1. Make a Plan
Take a deep breath. Get out some paper and a pen. Figure out the following: how many people will be attending? Where will the meal be served? What is your comfort level in the kitchen–do you have go-to recipes? If so, make them a part of your meal. Figure out your menu, and identify things that can be made ahead of time, and then actually make them ahead of time. If you don’t have any idea what to serve, start here. If you even think you have people attending with dietary restrictions, find out exactly what they are and adjust the menu accordingly.
2. Accept Help
Do not be too proud. This is important. Nothing ensures a Thanksgiving hosting disaster like biting off more than you can reasonably chew. If someone offers to come over and help you move your furniture around, say yes. If a friend needs somewhere to go and feels like they need to earn their keep by swinging by the liquor store for wine and beer, let them. Grandma still wants to make her cranberry sauce? Yes, please bring it.
3. Set the Table
Do this the day (or several days) before hosting Thanksgiving dinner. Not only will it leave you with one less thing to do on the big day, it can identify gaps in your tableware situation. Short on spoons? Better to know now than when you’ve got a room full of people and Aunt Jenny can’t have dessert because there aren’t enough utensils. You may be tempted to go overboard with decorations. We get it: the lure of Pinterest is strong. But a nice tablecloth, some pretty napkins, and a solid flower arrangement will do just fine, won’t break the bank, and won’t make you crazy. Consider using place cards; this will cut down on guest confusion on T-Day.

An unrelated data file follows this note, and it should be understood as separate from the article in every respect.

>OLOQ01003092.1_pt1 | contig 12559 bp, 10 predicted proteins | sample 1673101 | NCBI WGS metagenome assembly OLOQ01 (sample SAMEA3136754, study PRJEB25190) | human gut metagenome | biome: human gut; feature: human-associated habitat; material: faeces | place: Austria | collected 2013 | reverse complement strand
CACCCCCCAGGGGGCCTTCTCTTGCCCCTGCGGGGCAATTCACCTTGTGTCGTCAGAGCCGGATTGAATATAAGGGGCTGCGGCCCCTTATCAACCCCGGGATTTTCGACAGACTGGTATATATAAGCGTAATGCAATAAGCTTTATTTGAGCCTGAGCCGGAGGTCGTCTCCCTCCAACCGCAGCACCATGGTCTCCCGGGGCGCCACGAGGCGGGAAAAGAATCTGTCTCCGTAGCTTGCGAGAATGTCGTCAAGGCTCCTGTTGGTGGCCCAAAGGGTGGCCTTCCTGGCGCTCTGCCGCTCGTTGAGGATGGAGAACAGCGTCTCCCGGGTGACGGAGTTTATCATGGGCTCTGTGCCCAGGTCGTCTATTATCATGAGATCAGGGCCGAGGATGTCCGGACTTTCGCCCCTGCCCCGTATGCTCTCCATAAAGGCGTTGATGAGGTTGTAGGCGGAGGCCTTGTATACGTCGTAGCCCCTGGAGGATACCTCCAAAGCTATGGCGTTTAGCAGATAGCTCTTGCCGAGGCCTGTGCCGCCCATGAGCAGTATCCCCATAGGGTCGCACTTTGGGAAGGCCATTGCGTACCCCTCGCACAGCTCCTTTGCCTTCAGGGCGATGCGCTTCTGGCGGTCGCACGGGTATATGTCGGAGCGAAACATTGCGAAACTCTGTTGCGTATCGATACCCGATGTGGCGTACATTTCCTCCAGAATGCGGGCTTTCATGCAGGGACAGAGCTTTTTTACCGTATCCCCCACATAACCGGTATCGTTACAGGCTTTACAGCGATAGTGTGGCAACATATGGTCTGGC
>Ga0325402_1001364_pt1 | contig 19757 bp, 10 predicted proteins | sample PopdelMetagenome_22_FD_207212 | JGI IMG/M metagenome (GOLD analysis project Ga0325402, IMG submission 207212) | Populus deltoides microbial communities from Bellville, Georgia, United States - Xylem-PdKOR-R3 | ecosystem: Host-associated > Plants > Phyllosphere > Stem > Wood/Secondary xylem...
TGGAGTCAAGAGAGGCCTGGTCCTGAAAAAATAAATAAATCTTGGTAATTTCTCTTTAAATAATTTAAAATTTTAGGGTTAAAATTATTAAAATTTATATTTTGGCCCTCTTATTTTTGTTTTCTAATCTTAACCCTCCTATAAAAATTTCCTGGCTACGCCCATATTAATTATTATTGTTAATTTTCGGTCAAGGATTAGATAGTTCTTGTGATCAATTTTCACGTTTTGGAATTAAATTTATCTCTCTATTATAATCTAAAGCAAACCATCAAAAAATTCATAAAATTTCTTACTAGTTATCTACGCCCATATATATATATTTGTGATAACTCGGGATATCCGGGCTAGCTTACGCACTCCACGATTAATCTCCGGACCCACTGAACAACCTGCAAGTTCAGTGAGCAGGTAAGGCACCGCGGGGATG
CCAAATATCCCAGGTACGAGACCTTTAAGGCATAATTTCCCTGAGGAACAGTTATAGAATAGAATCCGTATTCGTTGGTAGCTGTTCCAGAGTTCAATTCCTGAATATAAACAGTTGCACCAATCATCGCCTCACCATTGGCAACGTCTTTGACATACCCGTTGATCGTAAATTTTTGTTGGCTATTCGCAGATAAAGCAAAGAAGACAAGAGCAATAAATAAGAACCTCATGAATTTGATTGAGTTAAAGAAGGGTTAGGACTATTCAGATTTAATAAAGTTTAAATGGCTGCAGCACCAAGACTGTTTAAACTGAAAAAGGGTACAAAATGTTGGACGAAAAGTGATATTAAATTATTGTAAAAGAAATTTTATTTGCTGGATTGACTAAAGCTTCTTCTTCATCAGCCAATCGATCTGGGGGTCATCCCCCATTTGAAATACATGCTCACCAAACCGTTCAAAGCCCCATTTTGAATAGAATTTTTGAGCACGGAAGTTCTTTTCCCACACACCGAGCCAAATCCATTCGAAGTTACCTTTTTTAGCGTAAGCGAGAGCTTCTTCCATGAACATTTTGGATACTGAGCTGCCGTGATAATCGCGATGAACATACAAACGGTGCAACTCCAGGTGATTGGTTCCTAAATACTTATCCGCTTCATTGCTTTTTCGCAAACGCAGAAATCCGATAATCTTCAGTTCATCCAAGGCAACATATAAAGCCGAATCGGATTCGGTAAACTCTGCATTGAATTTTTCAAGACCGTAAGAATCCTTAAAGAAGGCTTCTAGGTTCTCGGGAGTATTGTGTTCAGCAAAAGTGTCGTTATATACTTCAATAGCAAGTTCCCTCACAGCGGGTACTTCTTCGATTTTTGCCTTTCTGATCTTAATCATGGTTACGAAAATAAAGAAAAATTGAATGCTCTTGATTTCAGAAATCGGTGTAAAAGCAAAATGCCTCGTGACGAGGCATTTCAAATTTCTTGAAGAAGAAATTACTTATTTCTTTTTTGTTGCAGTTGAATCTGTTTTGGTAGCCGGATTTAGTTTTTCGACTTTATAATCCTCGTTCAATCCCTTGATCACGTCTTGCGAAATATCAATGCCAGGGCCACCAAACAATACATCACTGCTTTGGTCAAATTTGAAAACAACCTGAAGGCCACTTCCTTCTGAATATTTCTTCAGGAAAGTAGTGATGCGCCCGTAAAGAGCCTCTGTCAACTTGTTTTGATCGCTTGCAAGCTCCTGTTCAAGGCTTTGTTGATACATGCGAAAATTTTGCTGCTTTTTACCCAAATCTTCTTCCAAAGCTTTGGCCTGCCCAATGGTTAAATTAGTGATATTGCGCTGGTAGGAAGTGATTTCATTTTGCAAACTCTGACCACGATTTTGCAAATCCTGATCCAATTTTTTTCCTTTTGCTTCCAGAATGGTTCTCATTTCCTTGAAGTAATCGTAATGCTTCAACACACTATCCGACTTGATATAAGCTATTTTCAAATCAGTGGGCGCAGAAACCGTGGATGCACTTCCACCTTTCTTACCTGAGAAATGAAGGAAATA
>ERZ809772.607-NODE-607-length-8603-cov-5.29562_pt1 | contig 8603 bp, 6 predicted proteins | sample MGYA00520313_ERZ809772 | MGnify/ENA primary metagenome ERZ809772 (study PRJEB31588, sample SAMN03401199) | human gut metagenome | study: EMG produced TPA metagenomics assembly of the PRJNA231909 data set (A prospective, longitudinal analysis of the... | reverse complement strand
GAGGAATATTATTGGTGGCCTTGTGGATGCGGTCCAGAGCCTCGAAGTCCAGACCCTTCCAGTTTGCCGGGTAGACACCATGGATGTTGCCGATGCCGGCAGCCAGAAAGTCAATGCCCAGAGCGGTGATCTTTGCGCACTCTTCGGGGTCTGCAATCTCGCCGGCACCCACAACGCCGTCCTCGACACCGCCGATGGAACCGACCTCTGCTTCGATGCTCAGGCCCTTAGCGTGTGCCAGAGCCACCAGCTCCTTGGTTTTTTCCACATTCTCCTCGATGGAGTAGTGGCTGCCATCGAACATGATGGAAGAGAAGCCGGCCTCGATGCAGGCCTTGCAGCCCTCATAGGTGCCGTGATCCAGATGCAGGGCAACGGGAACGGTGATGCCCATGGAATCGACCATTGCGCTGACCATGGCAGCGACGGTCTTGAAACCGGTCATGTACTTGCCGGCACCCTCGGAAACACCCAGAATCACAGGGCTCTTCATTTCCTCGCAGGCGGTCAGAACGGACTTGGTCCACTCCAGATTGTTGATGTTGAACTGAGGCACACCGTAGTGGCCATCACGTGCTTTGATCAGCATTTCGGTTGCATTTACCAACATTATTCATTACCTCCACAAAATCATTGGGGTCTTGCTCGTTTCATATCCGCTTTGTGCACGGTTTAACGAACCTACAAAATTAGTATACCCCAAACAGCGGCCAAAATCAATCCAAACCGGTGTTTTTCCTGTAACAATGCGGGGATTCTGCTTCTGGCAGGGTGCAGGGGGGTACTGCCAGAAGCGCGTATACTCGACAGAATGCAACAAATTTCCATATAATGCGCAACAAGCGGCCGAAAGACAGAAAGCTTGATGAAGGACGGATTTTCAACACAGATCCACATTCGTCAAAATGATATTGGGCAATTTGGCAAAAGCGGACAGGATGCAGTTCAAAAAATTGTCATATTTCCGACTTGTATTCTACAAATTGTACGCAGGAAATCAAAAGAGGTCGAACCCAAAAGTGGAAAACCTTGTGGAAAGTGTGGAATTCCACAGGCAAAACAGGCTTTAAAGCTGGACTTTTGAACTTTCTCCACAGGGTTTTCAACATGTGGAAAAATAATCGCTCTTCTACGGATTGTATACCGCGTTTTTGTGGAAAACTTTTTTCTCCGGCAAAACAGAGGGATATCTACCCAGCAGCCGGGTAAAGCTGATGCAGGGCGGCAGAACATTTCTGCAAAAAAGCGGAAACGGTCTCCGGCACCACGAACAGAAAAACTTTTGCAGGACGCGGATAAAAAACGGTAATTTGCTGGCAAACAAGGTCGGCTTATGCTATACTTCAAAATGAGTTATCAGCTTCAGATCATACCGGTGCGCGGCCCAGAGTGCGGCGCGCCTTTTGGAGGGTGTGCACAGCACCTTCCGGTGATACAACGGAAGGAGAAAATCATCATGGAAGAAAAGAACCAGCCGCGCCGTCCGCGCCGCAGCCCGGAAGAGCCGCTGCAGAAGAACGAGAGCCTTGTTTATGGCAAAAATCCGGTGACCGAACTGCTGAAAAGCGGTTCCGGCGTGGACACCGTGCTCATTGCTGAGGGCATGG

4. Buy Your Groceries
Make a list. Go to the store. Purchase the list. Do this a few days ahead of time, and you’ll not only have time to prep the dishes that can be made ahead, you’ll have plenty of time to run back to the store for whatever it is that you inevitably forgot. You do not want to be one of those frantic, zombie-like people in the grocery store early Thursday morning, having a meltdown about parsnips.
5. Set Boundaries
In hosting Thanksgiving, as in so many other facets of life, boundaries are important. Send invitations clearly stating the time you’d like guests to arrive. Demand that they RSVP. If people are staying overnight, you need to know that, and if you are not equipped to host guests for a night, they need to know that. Stray guests arriving two hours early can wreck your carefully planned prep-time, and unexpected overnight guests might be the last thing you want after it’s all over and you just want to curl up on the couch and drink the rest of the bourbon.
6. Don’t Forget Beverages
Often overlooked, beverages are an important part of this equation. Don’t forget to stock non-alcoholic choices for children or those who don’t want to drink. One option? A big slow-cooker full of spiced cider, with bourbon or rum on the side for those who want it. Abandon the idea of making individual cocktails. That is folly. Wine with dinner is traditional, but don’t stress about it. Offer a good, hearty red and a crisp white, and just pass the bottles around the table, letting guests serve themselves.
7. Enjoy Yourself
This one is easy to forget. One facet of enjoying yourself while hosting Thanksgiving is making sure you don’t look like a mess when guests arrive. Pick out your outfit early, make sure that it’s clean and ready, and leave enough time to wash the flour, butter and gravy out of your hair/off of your face. Then, as the doorbell starts to ring and your home starts to fill, just follow your carefully prepared game-day plan. And if your carefully prepared game-day plan falls apart? Don’t worry about it–everyone is on your side, willing to help, and honestly just happy that they aren’t hosting Thanksgiving this year themselves.